Hell no! This would be my advice to anybody asking my opinion regarding whether it is possible and advisable to juggle a toddler, career, home life and athletic aspirations.
Personally, without all of the above challenges, I would not be a successful endurance athlete.
Prioritisation and organization I believe are the key attributes in ensuring success in all aspects of my life. I incorporate road training and intervals whilst commuting by bike to work, I swim during my ten hour work day, I complete my core, strength and yoga practice after Hayley goes to bed at 6.45pm. I meditate for 10-15 minutes each evening before I go to sleep. I ride my mountain bike on Fri, Sat, and Sun. I do housework whilst Hayley occasionally naps during the day (on another note Hayley will not nap every day she is at home which may account for the seemingly untidy house!)
The above scheduling may make my life appear smooth and straightforward, easy really! Its kind of like the facebook pictures of the sweetly smiling family and everybody assumes they have everything under control until you delve a little deeper and all is not how it seems.
Some days the pain is so horrendous I feel paralysed in bed for the first few minutes until I remind myself I have to get to work on time. I then break my day down into the components and get through each bit at a time. I concentrate first on getting to the car without forgetting anything – I’ve been known to forget various articles of clothing and have at times gone knickerless or resorted to scrubs when I forgot my trousers! Then safely riding to work, then getting changed and having breakfast, start work until midday, then go for a swim, then finish work after another 4 hours, then ride home, then family routine, then core, then meditation then bed. If I thought about the day as a whole I wouldn’t be able to start it let alone finish it.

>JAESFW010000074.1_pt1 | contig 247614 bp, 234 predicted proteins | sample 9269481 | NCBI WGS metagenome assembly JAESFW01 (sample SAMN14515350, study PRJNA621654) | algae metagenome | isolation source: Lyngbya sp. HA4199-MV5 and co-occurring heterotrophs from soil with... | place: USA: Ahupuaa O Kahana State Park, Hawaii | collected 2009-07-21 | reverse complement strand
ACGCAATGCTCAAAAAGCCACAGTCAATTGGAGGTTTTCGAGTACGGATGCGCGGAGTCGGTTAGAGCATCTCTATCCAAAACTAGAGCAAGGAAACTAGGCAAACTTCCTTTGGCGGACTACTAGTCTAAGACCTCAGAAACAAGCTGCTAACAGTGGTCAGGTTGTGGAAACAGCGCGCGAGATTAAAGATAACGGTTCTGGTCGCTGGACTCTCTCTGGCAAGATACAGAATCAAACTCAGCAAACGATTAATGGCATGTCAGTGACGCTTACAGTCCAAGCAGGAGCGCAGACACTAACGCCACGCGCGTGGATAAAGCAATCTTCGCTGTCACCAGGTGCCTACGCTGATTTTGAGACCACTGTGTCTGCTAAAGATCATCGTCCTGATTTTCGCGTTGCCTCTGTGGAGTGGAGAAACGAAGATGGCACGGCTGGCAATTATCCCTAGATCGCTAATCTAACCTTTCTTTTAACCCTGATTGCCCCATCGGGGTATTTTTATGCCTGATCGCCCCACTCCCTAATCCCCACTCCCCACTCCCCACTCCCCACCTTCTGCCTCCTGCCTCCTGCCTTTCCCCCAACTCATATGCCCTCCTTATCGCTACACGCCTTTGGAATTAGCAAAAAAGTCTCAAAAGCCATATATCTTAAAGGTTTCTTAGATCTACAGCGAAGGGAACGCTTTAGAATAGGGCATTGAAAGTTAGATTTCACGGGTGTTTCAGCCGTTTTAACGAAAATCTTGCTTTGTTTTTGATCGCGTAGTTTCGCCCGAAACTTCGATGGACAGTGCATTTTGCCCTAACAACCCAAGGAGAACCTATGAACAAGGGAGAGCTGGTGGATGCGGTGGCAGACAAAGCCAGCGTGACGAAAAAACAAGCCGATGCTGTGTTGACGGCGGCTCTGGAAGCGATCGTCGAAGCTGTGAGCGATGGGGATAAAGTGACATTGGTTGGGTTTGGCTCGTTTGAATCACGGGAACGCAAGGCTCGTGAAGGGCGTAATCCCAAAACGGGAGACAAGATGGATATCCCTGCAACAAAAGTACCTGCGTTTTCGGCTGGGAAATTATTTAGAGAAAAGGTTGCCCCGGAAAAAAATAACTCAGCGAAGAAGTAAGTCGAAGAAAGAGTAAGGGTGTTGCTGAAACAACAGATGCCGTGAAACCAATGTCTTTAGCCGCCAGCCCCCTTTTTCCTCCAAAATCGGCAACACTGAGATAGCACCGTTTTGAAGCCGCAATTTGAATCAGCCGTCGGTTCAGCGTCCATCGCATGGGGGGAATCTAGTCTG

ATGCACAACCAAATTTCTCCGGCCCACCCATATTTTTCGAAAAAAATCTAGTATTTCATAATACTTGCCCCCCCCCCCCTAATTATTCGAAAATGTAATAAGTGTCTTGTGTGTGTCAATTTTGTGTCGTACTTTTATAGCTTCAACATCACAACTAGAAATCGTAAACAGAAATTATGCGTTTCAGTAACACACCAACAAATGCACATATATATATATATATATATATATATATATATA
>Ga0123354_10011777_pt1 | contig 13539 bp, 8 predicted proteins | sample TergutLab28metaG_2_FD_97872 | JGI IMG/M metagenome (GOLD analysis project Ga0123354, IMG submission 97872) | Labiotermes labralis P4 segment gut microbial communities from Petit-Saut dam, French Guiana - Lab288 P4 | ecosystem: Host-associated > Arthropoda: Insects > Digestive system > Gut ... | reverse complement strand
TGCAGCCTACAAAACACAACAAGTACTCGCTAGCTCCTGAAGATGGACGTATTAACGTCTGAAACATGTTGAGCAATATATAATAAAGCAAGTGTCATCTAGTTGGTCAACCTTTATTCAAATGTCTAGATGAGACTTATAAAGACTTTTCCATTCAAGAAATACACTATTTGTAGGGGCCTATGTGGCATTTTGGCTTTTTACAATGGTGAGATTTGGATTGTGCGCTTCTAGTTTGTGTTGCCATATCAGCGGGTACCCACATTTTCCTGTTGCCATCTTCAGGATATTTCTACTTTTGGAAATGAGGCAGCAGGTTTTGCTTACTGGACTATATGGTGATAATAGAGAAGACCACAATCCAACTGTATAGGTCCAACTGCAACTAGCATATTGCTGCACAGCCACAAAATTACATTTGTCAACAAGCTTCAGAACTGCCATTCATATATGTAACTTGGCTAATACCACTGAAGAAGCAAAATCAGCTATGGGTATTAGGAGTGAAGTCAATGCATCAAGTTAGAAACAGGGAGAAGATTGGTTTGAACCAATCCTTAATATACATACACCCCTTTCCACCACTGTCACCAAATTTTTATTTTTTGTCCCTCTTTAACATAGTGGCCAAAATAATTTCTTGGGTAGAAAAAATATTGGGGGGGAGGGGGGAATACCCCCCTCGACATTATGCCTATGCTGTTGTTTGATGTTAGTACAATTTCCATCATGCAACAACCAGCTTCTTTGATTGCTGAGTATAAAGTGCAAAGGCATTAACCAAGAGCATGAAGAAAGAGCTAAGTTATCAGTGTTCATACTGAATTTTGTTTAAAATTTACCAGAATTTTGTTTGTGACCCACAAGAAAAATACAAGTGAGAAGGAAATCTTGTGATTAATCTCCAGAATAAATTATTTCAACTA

Breaking down the day into its components is a learned skill and one I continue to develop during the long rides and 24 hours races. I am known to be tenacious, stubborn and will refuse to quit (even when I’m obviously injured can’t walk and covered in blood!). Apparently, if you break things down, for example, a 24-hour mountain race is 6×4 hour efforts when you complete a part your body produces neurochemicals which make you feel amazing and it’s these that allow you to continue.
Often when I return from training my overexcitable toddler Hayley is adamant I will sit and play tea parties with her this can be followed by dragging me around the house and the garden for hours at a time. Although Hayley has a very strong bond with her dad (Tom) when I’m home it's all me. I wouldn’t change anything for a second, however, having a toddler attached to my leg every waking hour, picking her up over 100x a day listening to her whine and scream constantly is exhausting. So exhausting that nearly on a daily basis I contemplate quitting sport and work and staying at home 24 hours a day. This alternative is not feasible and is the worst alternative in the world.
The alternative would have negative connotations such as increased pain from immobility, increased weight gain from not exercising, not socializing with others which in the end could lead to being house and even bed bound. Going down this downward spiral is not possible therefore I pick my head up high and continue knowing all this is a passing stage and things will ease up soon.
My next challenge is to complete an Everest attempt. Luckily this does not involve leaving the country or even the state to complete. The objective is simple. Find a stretch of the hill around 8-9% gradient and ride up it until you reach a height of over 8,800 meters (the height of Everest) within a single 24 hour time period without sleeping. I can not find any other females who have completed such a challenge on a mountain bike off-road. Therefore I am going to do the sensible thing and attempt to be the first. I have a lot of local support from the mountain biking community in Brisbane and many riders wishing to join me for a few laps. I am raising money for a charity which provides some additional motivation to complete the challenge.